Maintenance manager Rudy Capistrano is also known for his artistic pursuits
Author Pete Rapalus
Rudy Capistrano is a man who understands order. As our aircraft maintenance manager in Guam, he oversees an operation with 69 technicians, 18 maintenance supervisors and 15 or more departures a day. In this standards-driven industry, it’s essential that he go by the book and inspire his co-workers to understand and insist upon conformity and compliance.
However, Capistrano is also a man who understands chaos. As a musician and a photographer, he has learned that once he has mastered the rules, all bets are off; those rules can be bent, even broken, in the pursuit of art.
“Aircraft maintenance is all about absolute values,” Capistrano says. “With music, there are rules, especially in the beginning, but when you know the rules, then you can go out and break them and be creative.”
Guam is a small community, and Capistrano is well known here as the lead guitarist for the popular bar and party band Passenger 3. (The other two members are not airline people; the name was chosen essentially at random.) Passenger 3 is the weekly house band at one of Guam’s top nightclubs, and they play numerous other gigs—usually rock and pop standards but occasionally jazz and other genres. Capistrano has been studying guitar since long before he became a mechanic, and he cites Stevie Ray Vaughn and Waltham, Massachusetts, jazz guitarist and teacher Gerry Beaudoin as major influences.
“Everybody has heard of Stevie Ray,” Capistrano says. “I think they should seek out more information about Gerry. He was my teacher, and I was young. I just wanted to play rock ’n’ roll guitar. I don’t think I really appreciated his music then, but now, when I listen to the recordings, I am amazed at what a master I had for a teacher.”
Capistrano was born in the Philippines and later moved to Massachusetts, and as an adult he decided to move back to Manila and take up contract aircraft maintenance. He ended up with a firm that serviced Continental Air Micronesia cargo planes, and that led to a job offer from CMI in 1997. He moved to Guam and has worked for us there ever since, rising through the ranks to become manager and quickly falling in love with the island and its people.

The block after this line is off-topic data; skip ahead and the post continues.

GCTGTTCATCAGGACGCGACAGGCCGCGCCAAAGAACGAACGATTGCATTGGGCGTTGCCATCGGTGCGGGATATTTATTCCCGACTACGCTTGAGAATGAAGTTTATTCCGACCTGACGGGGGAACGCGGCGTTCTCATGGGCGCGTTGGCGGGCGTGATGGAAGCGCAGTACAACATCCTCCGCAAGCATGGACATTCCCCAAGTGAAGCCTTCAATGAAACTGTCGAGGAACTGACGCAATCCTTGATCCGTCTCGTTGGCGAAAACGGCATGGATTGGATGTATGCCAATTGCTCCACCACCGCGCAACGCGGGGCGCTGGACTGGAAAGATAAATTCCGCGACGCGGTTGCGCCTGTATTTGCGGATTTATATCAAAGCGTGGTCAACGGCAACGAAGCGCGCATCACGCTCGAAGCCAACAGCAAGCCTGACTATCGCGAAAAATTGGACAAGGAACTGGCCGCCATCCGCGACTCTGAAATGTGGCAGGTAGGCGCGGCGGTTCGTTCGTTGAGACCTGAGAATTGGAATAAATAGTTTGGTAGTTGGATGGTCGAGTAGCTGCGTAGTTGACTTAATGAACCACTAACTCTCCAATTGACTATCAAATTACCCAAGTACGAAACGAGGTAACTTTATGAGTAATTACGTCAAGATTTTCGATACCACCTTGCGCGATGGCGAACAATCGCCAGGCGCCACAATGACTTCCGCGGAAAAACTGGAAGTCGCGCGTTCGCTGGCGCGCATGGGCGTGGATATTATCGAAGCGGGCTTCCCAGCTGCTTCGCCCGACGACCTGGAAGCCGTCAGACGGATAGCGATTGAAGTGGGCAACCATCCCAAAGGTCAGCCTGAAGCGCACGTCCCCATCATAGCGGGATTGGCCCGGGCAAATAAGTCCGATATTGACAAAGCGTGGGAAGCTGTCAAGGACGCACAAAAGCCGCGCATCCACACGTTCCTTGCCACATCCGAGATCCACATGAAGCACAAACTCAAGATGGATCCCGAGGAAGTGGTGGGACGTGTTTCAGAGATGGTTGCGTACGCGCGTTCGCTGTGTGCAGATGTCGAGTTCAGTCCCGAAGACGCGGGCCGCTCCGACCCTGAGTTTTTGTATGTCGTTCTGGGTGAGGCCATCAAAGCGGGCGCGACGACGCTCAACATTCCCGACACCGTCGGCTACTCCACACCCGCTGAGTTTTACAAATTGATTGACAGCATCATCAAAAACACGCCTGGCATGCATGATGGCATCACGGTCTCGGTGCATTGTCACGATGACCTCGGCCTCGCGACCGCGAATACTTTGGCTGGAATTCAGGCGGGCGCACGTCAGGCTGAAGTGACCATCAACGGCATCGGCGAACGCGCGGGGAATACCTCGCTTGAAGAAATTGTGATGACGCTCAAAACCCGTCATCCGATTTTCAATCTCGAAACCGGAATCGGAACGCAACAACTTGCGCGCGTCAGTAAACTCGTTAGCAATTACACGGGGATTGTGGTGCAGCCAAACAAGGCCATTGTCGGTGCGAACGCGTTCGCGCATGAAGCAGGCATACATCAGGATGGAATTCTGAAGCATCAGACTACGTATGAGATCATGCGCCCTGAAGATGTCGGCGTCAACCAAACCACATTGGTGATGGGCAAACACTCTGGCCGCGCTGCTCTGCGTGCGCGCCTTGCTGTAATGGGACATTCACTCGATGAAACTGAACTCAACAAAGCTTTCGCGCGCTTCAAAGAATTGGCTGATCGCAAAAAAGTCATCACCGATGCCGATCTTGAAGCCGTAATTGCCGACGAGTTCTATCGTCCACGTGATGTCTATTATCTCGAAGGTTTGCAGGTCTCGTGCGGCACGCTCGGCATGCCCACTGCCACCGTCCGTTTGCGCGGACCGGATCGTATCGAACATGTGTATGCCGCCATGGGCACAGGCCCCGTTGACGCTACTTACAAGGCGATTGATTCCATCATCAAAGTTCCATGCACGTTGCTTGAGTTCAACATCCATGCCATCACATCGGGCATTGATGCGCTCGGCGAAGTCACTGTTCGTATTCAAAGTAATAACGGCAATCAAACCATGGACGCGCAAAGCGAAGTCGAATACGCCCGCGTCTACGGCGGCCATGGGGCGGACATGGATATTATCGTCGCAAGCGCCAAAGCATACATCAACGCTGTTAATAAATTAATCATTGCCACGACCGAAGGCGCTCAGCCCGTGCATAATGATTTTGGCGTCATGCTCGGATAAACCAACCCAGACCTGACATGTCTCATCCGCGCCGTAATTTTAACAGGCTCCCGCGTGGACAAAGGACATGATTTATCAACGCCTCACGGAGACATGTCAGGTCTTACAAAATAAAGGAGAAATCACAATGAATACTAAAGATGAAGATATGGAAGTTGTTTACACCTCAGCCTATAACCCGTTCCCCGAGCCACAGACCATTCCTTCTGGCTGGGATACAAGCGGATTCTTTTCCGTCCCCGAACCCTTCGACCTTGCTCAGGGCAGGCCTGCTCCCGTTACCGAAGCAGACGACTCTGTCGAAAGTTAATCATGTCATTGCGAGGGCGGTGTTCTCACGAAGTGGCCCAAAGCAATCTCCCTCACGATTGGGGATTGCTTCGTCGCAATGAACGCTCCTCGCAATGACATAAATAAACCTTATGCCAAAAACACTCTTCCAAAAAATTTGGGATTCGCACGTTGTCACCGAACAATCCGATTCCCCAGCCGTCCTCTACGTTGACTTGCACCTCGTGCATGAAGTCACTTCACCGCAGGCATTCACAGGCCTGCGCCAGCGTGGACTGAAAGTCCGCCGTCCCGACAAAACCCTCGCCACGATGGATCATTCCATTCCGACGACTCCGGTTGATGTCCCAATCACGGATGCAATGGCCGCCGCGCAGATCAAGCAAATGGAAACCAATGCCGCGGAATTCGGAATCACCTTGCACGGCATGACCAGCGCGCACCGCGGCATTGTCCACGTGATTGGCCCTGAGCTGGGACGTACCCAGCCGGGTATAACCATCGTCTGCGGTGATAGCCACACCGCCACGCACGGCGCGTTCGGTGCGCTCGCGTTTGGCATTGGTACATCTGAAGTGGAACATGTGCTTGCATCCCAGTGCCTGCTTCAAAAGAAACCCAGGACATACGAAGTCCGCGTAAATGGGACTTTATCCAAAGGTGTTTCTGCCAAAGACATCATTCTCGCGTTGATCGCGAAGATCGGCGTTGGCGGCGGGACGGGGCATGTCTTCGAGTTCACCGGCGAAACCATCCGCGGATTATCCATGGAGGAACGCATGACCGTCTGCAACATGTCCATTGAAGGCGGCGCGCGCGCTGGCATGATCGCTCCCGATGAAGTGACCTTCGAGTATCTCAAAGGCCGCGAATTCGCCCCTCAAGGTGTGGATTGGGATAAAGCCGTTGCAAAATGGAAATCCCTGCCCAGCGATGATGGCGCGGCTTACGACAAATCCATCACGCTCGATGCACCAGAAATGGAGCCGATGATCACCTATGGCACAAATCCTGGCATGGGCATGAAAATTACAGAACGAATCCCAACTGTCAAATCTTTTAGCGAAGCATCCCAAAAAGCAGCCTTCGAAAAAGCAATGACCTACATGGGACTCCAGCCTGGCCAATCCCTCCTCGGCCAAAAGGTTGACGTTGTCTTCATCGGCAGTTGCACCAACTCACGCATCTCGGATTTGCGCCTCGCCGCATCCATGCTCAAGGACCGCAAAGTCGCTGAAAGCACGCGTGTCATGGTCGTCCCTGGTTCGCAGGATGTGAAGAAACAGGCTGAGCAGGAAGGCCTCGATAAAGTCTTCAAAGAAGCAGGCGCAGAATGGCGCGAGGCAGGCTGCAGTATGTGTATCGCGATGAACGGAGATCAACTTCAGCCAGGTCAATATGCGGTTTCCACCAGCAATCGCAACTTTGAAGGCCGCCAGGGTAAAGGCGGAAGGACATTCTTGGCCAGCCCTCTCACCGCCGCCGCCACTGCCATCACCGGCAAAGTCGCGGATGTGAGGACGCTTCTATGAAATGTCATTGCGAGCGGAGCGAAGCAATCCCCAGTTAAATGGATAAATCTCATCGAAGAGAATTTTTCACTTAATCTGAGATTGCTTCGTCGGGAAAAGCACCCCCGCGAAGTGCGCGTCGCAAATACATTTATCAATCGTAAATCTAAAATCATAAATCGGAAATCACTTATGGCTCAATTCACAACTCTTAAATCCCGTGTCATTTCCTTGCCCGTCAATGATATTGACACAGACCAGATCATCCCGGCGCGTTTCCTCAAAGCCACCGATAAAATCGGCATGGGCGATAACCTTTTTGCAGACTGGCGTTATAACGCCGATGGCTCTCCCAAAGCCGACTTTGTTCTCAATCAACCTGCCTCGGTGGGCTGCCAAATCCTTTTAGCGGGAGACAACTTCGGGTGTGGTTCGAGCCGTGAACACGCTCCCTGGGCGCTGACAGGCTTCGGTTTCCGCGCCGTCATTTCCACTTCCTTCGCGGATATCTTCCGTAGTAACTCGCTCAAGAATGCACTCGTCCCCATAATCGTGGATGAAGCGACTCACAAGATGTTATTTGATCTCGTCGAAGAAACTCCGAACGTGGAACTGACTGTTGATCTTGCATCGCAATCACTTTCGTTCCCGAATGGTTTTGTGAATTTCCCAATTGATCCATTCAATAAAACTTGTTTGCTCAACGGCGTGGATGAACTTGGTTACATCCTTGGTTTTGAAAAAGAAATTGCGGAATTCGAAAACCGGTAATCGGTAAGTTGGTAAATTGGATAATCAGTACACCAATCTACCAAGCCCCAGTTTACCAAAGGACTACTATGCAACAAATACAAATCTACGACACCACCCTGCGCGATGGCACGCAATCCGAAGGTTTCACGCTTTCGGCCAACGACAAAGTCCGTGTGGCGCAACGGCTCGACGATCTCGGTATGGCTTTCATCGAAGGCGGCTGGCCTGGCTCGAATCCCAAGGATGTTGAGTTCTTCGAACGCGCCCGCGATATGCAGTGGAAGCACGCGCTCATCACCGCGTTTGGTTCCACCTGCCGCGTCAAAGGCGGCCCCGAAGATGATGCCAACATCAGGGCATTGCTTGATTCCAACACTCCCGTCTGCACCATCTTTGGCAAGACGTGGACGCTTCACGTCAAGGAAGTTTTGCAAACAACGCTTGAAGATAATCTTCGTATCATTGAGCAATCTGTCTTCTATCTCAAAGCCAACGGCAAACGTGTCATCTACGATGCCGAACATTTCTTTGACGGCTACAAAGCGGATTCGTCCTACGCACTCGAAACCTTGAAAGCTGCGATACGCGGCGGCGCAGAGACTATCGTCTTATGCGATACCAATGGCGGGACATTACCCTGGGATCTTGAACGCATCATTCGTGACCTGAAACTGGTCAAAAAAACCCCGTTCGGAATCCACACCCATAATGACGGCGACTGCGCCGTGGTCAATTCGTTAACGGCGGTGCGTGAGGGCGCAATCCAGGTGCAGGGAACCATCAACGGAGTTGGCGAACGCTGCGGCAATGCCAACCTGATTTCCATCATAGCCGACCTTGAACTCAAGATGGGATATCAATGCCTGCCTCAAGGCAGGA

“To me, Guam is a kind of a hybrid of Asian and Western cultures, and I was welcomed by the people here in a way that never really happened in the U.S. or when I went back to Manila,” says Capistrano, who also works as a freelance photographer for the Pacific Daily News and other clients. “The truth is, I never felt 100 percent accepted on the mainland, and I was worried at first when I moved here that I would be another ‘outsider.’ But they welcomed me—what a world of difference in warmth and hospitality from anywhere else I’ve lived.”
And the United work, while bound by rules and regulations, is far from mundane or boring, he says. In addition to a steady stream of flights to and from Asian cities and Hawaii, there are frequent charters, medical evacuation flights and the unique “Island Hopper” that connects Guam with Honolulu via four or five (depending on the day of the week) small islands and atolls in the Marshall Islands and Micronesia.
“He makes his job look so easy,” says Guam Airport Operations General Manager Meg Parangalan. “He takes the time to explain the work being done in very simple, easy-to-comprehend ways. We all feel like Rudy is the brother you can call anytime if you need your airplane fixed—just like if you’re broken down in the middle of the road and you need someone to come help fix your car.”
Capistrano also was able to take part in the 2013 and 2015 charters that took Iwo Jima veterans and their travel companions to that historic island for anniversary “Reunion of Honor” ceremonies on the single day each year the Japanese allow such visits.
“So many people gave their lives for that island,” Capistrano says. “Just being around these veterans and talking to them, you realize what they went through trying to survive on that island, and I realize all my problems are quite small compared to what they were going through when they were on this same island 70 years ago.”